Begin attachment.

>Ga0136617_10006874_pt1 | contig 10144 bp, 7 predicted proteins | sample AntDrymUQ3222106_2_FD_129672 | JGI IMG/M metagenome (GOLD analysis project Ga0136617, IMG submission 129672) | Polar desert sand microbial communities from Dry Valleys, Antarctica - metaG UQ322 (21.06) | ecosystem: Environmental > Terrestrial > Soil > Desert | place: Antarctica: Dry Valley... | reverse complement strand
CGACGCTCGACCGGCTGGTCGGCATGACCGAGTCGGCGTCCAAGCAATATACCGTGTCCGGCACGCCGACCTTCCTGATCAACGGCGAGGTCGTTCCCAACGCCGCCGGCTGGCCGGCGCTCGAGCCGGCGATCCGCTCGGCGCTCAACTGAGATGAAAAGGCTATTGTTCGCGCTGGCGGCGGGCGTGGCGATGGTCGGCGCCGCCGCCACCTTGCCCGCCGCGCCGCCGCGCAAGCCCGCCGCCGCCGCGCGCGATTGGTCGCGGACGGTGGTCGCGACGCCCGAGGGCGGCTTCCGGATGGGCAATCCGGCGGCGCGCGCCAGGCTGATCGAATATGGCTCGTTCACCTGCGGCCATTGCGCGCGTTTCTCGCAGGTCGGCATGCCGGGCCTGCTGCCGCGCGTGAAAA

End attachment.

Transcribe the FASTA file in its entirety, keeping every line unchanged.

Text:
>Ga0136617_10006874_pt1 | contig 10144 bp, 7 predicted proteins | sample AntDrymUQ3222106_2_FD_129672 | JGI IMG/M metagenome (GOLD analysis project Ga0136617, IMG submission 129672) | Polar desert sand microbial communities from Dry Valleys, Antarctica - metaG UQ322 (21.06) | ecosystem: Environmental > Terrestrial > Soil > Desert | place: Antarctica: Dry Valley... | reverse complement strand
CGACGCTCGACCGGCTGGTCGGCATGACCGAGTCGGCGTCCAAGCAATATACCGTGTCCGGCACGCCGACCTTCCTGATCAACGGCGAGGTCGTTCCCAACGCCGCCGGCTGGCCGGCGCTCGAGCCGGCGATCCGCTCGGCGCTCAACTGAGATGAAAAGGCTATTGTTCGCGCTGGCGGCGGGCGTGGCGATGGTCGGCGCCGCCGCCACCTTGCCCGCCGCGCCGCCGCGCAAGCCCGCCGCCGCCGCGCGCGATTGGTCGCGGACGGTGGTCGCGACGCCCGAGGGCGGCTTCCGGATGGGCAATCCGGCGGCGCGCGCCAGGCTGATCGAATATGGCTCGTTCACCTGCGGCCATTGCGCGCGTTTCTCGCAGGTCGGCATGCCGGGCCTGCTGCCGCGCGTGAAAA